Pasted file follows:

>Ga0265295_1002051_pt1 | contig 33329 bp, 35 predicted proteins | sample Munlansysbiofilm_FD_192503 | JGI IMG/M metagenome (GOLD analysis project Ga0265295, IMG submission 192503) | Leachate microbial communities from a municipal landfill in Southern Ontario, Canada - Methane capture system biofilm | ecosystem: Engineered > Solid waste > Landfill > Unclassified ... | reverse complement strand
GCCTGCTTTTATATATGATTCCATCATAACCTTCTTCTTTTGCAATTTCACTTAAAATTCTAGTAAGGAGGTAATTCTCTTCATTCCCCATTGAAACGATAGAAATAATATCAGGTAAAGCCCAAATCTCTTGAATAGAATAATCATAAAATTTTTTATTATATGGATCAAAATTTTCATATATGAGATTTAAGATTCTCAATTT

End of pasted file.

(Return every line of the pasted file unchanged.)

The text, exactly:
>Ga0265295_1002051_pt1 | contig 33329 bp, 35 predicted proteins | sample Munlansysbiofilm_FD_192503 | JGI IMG/M metagenome (GOLD analysis project Ga0265295, IMG submission 192503) | Leachate microbial communities from a municipal landfill in Southern Ontario, Canada - Methane capture system biofilm | ecosystem: Engineered > Solid waste > Landfill > Unclassified ... | reverse complement strand
GCCTGCTTTTATATATGATTCCATCATAACCTTCTTCTTTTGCAATTTCACTTAAAATTCTAGTAAGGAGGTAATTCTCTTCATTCCCCATTGAAACGATAGAAATAATATCAGGTAAAGCCCAAATCTCTTGAATAGAATAATCATAAAATTTTTTATTATATGGATCAAAATTTTCATATATGAGATTTAAGATTCTCAATTT